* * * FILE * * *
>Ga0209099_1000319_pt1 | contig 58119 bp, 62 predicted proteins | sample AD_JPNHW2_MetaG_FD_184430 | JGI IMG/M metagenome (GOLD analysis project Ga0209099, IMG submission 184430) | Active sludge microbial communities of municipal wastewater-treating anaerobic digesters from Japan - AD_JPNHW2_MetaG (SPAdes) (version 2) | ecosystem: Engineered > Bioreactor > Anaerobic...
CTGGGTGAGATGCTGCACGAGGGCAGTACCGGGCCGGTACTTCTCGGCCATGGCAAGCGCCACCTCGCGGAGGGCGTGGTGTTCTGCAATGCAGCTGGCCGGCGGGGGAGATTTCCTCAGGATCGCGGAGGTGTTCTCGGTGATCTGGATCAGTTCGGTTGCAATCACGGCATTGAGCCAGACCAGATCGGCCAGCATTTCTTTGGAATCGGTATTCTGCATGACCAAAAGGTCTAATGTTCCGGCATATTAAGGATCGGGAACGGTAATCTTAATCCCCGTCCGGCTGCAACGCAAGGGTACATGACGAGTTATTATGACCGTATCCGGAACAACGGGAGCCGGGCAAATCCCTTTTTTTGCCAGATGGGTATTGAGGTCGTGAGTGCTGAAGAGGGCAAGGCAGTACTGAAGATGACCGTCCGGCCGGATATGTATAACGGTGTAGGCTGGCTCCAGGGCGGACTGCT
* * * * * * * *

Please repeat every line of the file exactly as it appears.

>Ga0209099_1000319_pt1 | contig 58119 bp, 62 predicted proteins | sample AD_JPNHW2_MetaG_FD_184430 | JGI IMG/M metagenome (GOLD analysis project Ga0209099, IMG submission 184430) | Active sludge microbial communities of municipal wastewater-treating anaerobic digesters from Japan - AD_JPNHW2_MetaG (SPAdes) (version 2) | ecosystem: Engineered > Bioreactor > Anaerobic...
CTGGGTGAGATGCTGCACGAGGGCAGTACCGGGCCGGTACTTCTCGGCCATGGCAAGCGCCACCTCGCGGAGGGCGTGGTGTTCTGCAATGCAGCTGGCCGGCGGGGGAGATTTCCTCAGGATCGCGGAGGTGTTCTCGGTGATCTGGATCAGTTCGGTTGCAATCACGGCATTGAGCCAGACCAGATCGGCCAGCATTTCTTTGGAATCGGTATTCTGCATGACCAAAAGGTCTAATGTTCCGGCATATTAAGGATCGGGAACGGTAATCTTAATCCCCGTCCGGCTGCAACGCAAGGGTACATGACGAGTTATTATGACCGTATCCGGAACAACGGGAGCCGGGCAAATCCCTTTTTTTGCCAGATGGGTATTGAGGTCGTGAGTGCTGAAGAGGGCAAGGCAGTACTGAAGATGACCGTCCGGCCGGATATGTATAACGGTGTAGGCTGGCTCCAGGGCGGACTGCT